"These independent living centres seem to be some necessary pit stop between being stiff in all your joints and just being a stiff," Manny's dad offers between long drags of his Pall Malls and between even longer spells on the oxygen tanks, a life sentence to nostril tubes. He's finally knuckled under and accepted this life-sentence.
"Old church locals drop off nothing. They send, but they send boxes of Whitman's and Russell Stover, 'Precious Moments' statues, creepy, shiny portraits of their Lord and Savior that can't get signed off by anybody because the senders find out they can't hold ballpoint ink. But that's OK. When they die, just move the portraits to a room two or three doors down the hall. And the senders remain never seen. All delivered. Never brought, you know?"
"Arthur, he flies in from New York City once a month to see his aunt. Arthur gives her Yankees ticket stubs of games he's already been to but she can't go because, well, the game, like the rest of her life, is used up."
Manny's dad flicks cigarettes into the half-empty ditch across the narrow stretch of asphalt to the other side of the parking lot. He likes the sounds of drunks, of spankings, humanity's harmonics a quarter of the way toward the trailer park where lynched Air-Jordans dangle from the electric and phone lines. Below the wires, rain water gathers and stagnates in shadows in the medieval ruts between the narrow rows where mud has captured faded Hot Wheels and some jagged plastic lawn chairs. Above the stenches, clothes hang to dry.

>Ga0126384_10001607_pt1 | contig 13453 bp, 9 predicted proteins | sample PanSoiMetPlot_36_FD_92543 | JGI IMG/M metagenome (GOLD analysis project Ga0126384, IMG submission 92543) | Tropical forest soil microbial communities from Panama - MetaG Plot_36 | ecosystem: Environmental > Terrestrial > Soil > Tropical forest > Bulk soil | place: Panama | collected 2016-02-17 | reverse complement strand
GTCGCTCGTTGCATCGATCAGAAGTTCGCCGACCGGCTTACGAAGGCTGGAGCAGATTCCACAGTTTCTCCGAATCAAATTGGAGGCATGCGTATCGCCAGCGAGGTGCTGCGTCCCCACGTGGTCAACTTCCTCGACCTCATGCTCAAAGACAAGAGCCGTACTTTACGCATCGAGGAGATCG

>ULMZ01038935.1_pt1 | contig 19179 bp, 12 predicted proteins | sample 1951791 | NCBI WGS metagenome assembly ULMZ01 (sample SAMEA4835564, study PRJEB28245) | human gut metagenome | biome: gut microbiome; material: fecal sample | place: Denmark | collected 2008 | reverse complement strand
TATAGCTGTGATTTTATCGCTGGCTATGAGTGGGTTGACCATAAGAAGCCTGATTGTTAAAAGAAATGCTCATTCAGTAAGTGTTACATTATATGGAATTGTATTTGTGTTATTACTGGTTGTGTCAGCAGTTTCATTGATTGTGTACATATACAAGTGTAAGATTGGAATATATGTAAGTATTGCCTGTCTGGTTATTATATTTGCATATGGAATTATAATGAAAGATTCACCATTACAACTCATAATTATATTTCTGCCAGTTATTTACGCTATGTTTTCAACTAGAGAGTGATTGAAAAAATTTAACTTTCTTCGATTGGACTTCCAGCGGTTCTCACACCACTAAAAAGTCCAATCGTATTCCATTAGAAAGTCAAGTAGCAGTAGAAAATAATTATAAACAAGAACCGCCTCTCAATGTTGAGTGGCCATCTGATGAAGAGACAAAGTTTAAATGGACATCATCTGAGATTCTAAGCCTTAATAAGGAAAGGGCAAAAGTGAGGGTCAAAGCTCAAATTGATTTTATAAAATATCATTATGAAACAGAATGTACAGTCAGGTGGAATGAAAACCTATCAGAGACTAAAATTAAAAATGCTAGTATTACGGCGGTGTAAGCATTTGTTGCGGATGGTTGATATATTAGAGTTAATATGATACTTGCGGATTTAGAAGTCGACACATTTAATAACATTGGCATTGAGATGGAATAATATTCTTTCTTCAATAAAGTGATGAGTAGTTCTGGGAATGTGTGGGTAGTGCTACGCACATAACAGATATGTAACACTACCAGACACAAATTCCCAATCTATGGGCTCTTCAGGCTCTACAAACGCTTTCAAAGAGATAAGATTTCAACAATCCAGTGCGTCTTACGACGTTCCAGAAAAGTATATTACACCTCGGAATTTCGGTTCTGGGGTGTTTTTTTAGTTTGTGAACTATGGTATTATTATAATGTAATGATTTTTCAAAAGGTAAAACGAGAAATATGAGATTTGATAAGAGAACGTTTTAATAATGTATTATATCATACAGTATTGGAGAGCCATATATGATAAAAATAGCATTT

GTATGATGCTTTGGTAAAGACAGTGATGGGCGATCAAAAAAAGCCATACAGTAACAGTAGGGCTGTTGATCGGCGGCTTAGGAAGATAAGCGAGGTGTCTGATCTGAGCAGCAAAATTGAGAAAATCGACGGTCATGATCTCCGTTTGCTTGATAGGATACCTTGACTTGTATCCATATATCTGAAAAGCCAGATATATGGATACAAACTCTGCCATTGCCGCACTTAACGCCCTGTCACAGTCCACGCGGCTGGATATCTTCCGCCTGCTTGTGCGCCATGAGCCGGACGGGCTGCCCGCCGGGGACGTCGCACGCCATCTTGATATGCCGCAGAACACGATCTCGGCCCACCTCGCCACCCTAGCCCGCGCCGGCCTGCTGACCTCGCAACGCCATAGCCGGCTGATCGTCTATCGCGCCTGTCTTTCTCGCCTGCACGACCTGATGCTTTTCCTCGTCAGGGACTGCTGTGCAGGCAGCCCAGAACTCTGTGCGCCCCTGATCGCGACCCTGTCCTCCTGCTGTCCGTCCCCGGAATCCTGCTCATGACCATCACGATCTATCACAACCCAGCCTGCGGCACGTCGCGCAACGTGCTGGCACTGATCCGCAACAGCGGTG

The smells of old storm sewage gives new grounds to belief in spontaneous generation as dogs carry dead rats, cats carry dead mice, all across the ditch as gifts to the detainees at the independent living center.
Manny's dad feels like a fortunate man. "I've always enjoyed having dogs around. I've always liked having dogs to watch."